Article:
kcjak wrote:How much sense does it make for stores to charge more for items in the store and offer the same items online or pick up in store for cheaper? I work for a retailer with online presence, so I know the answer to my question, but such is the state of retail today.
Isn’t targeted marketing crazy specific to the point they knew people shopping online that fit your profile might only buy one item but people in store are ok with buying two?
The tracking code from their ad, the cross-site data purchasing so they can figure out where else you visited, demographics guesses based on location, time of day, device type, what you are looking at online, time spent on each page, what you take out of your cart, Internet provider, search terms. etc
And then they do this all in store too by getting your zip code, type of credit card, etc. Really extreme retailers will track people with the cameras, and use motion detection or manual transcribing to figure out how to lay out a store to maximize sales. I’m 100% certain companies pull video on their top sales and follow them through the store. It’s not just putting milk and bread apart vs together, it’s do white women age 30-45 shop at the store and buy more belts if they’re placed in front of or opposite shoes because they’re more likely to buy a belt to match shoes rather than the opposite and how does the signage, pricing and stuff relate to this. A-B testing is big business because given equal signs, a 0.25% increase in dollar sales will be copied elsewhere.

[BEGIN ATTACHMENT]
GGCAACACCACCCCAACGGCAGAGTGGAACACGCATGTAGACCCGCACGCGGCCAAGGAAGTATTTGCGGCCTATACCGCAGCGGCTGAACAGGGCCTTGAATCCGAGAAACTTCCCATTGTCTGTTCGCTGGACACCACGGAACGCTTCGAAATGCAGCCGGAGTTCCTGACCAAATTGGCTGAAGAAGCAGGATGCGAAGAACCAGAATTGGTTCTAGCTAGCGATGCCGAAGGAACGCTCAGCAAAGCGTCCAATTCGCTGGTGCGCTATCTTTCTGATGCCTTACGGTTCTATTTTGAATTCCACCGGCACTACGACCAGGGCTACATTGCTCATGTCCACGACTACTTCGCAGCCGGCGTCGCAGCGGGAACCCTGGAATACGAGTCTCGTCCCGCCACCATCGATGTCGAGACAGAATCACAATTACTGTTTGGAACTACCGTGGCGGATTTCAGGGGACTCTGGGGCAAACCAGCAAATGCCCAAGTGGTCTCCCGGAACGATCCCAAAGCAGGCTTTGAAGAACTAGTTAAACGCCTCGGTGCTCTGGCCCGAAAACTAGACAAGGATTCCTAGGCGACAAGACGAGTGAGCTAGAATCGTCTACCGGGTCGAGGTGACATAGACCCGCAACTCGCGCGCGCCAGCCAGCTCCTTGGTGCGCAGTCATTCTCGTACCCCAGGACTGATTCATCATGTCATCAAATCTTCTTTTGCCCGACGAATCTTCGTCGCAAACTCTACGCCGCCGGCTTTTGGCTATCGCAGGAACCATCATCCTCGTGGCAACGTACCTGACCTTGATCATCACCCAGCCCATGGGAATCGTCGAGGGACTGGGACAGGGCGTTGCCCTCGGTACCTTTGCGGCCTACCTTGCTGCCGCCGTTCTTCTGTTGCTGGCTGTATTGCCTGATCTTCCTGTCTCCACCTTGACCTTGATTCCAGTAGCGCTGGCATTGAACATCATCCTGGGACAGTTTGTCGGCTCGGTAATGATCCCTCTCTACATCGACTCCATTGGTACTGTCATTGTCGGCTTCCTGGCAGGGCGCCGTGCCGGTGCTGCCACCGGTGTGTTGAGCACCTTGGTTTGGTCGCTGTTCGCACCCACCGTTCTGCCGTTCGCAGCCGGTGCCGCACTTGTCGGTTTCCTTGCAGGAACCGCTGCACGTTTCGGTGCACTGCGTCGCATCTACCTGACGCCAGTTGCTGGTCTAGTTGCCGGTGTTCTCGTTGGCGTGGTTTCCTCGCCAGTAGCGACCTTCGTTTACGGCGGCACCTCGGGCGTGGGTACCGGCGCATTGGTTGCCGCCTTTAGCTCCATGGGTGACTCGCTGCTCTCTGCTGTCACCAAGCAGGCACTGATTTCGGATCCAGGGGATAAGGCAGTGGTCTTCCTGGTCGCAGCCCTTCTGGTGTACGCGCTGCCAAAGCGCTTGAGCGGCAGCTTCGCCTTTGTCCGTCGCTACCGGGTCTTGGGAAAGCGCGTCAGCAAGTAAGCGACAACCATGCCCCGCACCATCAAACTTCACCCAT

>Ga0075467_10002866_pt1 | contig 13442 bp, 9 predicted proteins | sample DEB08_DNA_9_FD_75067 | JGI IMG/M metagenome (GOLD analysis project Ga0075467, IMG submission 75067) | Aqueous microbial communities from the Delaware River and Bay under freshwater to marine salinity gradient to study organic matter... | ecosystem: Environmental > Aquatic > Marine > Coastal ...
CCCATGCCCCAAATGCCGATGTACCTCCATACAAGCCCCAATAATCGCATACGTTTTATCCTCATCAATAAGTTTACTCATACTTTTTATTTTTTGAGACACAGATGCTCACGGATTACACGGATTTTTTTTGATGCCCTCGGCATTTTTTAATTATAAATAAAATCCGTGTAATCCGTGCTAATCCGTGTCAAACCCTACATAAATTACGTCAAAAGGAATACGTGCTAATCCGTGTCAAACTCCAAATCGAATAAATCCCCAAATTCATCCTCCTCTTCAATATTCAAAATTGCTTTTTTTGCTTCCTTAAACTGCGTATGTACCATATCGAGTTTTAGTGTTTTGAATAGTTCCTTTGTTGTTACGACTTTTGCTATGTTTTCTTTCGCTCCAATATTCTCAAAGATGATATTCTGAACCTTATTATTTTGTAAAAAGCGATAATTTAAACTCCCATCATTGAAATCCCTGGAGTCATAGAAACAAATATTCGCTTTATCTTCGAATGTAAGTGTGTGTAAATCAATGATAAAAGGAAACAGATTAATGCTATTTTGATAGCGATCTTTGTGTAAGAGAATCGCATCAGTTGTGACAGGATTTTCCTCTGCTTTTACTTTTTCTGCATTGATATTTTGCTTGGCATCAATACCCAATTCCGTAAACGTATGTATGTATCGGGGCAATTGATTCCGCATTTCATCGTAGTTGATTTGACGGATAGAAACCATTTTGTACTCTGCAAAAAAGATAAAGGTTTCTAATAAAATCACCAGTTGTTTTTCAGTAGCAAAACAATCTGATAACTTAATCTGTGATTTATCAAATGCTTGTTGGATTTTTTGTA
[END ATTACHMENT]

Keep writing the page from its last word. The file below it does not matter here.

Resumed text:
So when the plaza picks a retailer that seems down market, it’s because that retailer does a better job at selling, plus feels the plaza will make them money. Big retail landlords know what they’re doing with their demographic shifts. The plaza didn’t used to be high end, it doesnt need to be forever.
missingkc wrote:South Park Mall, a Simon Mall in Charlotte, is home to Louis, Burberry, Neiman, Nordstrom, Tiffany, Hermes, La Coste, Kate Spade and ... Old Navy.
It’s not that extreme a list, has a lot of mid range brands.
White middle class teenage girls come to look at the fancy brands and go down in price to purchase.
Their parents however can afford the higher end brand sometimes.
Yet another example of demographic targeting. Be where the kids go to window shop